Australia's economy surged 1.2 percent in the three months to June, the biggest jump in three years, official figures showed on Wednesday, sending share prices and the local dollar sharply higher.
Annual growth clocked 3.3 percent, the Australian Bureau of Statistics said, smashing analyst forecasts of a 2.8 percent rise over the year and 0.9 percent from the March quarter.
"Without a doubt, Australia currently has one of the strongest economies in the advanced world," Commonwealth Securities chief economist Craig James said.
The fastest increase since 2007 came mainly from construction and scientific and technical services, as well as mining, easing concerns over a "two-speed" economy where the roaring resources industry leaves other sectors behind.
|Australia's economy surged 1.2 percent in the June quarter and 3.3 percent over the year, smashing analyst forecasts, figures showed Wednesday, sending share prices and the local dollar higher|
"This was a very strong figure in just about all aspects. This economy is looking less two-speedish by the day -- more one speed, and that speed is fast," said Stephen Roberts, chief economist at Nomura.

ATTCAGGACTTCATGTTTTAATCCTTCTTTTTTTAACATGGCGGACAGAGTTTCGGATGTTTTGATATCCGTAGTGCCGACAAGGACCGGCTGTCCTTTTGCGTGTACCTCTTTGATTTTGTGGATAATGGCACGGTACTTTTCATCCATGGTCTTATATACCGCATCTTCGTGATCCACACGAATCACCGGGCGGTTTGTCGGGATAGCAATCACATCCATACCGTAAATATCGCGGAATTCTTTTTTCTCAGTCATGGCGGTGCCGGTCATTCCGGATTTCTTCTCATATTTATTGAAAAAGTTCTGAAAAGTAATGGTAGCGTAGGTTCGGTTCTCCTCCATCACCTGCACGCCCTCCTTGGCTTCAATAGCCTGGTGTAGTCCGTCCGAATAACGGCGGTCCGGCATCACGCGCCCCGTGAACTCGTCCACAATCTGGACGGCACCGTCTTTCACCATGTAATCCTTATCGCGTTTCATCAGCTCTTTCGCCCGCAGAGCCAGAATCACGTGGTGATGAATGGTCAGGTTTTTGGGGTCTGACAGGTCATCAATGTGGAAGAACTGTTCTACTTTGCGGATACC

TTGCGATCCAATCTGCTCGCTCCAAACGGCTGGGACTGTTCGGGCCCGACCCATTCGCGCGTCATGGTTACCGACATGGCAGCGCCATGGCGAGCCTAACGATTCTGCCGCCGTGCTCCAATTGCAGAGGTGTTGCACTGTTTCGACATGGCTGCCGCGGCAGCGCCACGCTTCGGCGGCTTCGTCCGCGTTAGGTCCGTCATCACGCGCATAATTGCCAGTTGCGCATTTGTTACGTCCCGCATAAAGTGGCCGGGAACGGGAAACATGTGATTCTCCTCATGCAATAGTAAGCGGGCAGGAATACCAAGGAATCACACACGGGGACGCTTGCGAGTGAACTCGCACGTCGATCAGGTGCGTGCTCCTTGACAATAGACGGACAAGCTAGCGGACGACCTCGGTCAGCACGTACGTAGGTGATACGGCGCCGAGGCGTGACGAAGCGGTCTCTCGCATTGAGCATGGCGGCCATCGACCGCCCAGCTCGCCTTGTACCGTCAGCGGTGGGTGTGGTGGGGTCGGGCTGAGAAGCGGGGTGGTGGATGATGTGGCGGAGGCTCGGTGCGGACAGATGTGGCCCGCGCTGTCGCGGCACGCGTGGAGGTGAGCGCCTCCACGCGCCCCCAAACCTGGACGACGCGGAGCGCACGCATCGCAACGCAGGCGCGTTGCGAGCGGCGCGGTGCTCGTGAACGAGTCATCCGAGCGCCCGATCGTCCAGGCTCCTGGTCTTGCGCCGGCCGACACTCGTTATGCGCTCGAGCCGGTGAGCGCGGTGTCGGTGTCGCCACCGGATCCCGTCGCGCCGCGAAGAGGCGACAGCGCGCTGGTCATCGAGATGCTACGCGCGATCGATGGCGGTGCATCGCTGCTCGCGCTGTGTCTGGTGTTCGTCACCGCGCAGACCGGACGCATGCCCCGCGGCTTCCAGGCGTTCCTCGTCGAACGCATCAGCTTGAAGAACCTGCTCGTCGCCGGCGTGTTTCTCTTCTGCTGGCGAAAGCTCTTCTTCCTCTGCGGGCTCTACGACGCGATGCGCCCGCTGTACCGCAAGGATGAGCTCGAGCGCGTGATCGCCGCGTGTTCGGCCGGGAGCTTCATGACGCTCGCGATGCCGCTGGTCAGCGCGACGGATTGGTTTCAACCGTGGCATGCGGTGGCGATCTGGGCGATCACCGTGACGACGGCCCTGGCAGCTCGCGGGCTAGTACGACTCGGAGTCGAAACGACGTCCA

The benchmark S&P/ASX 200 rose 1.67 percent to 4,477.9 points on the news, after hitting a 10-day high of 4,479.9, while the Australian dollar was at 89.69 US cents, up three-quarters of a US cent.
Analysts said the figures also raised the prospect of renewed interest rate rises after the Reserve Bank put an aggressive series of hikes on hold in June, with the official cash rate at 4.50 percent.
"On the back of this GDP number, it certainly increases the likelihood" of a rise, said BNP economist Dominic Bryant, predicting an upward move by November.
Consumer spending rose 1.6 percent, surprising analysts who expected a smaller rise with households affected by the interest rate rises, while exports were 5.6 percent higher.
"These are an outstanding set of figures that all Australians can be proud of," said Treasurer Wayne Swan. "Prime ministers elsewhere would kill for a set of outcomes such as these," he added.
Australia's economy has been dubbed the "wonder from Down Under" after avoiding recession during the financial crisis and recovering strongly since, helped by booming resources exports to Asian countries such as China.
Unemployment sits at 5.3 percent, against 9.5 percent in the United States and 10 percent in Europe, while figures released this week showed the lowest current account deficit in eight years and a record jump in company profits.